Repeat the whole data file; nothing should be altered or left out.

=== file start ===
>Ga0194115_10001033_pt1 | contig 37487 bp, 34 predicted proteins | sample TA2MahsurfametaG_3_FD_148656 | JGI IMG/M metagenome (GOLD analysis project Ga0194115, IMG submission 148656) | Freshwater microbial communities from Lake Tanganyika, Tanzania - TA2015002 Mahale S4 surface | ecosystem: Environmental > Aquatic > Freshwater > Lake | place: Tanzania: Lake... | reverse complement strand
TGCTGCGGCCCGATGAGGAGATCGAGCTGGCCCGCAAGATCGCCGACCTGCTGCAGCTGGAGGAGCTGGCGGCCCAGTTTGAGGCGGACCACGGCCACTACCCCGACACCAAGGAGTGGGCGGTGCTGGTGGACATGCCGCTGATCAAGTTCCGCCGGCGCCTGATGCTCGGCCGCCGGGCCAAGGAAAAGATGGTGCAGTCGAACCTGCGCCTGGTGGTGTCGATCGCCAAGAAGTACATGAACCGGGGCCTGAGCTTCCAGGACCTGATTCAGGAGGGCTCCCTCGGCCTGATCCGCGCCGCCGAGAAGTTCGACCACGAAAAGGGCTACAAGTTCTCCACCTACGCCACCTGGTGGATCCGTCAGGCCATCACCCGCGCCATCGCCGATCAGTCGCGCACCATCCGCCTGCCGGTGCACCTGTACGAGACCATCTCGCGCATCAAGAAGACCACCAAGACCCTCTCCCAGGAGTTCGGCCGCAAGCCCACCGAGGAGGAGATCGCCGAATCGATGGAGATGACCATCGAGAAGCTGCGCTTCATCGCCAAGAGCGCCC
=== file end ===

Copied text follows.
>Ga0194115_10001033_pt1 | contig 37487 bp, 34 predicted proteins | sample TA2MahsurfametaG_3_FD_148656 | JGI IMG/M metagenome (GOLD analysis project Ga0194115, IMG submission 148656) | Freshwater microbial communities from Lake Tanganyika, Tanzania - TA2015002 Mahale S4 surface | ecosystem: Environmental > Aquatic > Freshwater > Lake | place: Tanzania: Lake... | reverse complement strand
TGCTGCGGCCCGATGAGGAGATCGAGCTGGCCCGCAAGATCGCCGACCTGCTGCAGCTGGAGGAGCTGGCGGCCCAGTTTGAGGCGGACCACGGCCACTACCCCGACACCAAGGAGTGGGCGGTGCTGGTGGACATGCCGCTGATCAAGTTCCGCCGGCGCCTGATGCTCGGCCGCCGGGCCAAGGAAAAGATGGTGCAGTCGAACCTGCGCCTGGTGGTGTCGATCGCCAAGAAGTACATGAACCGGGGCCTGAGCTTCCAGGACCTGATTCAGGAGGGCTCCCTCGGCCTGATCCGCGCCGCCGAGAAGTTCGACCACGAAAAGGGCTACAAGTTCTCCACCTACGCCACCTGGTGGATCCGTCAGGCCATCACCCGCGCCATCGCCGATCAGTCGCGCACCATCCGCCTGCCGGTGCACCTGTACGAGACCATCTCGCGCATCAAGAAGACCACCAAGACCCTCTCCCAGGAGTTCGGCCGCAAGCCCACCGAGGAGGAGATCGCCGAATCGATGGAGATGACCATCGAGAAGCTGCGCTTCATCGCCAAGAGCGCCC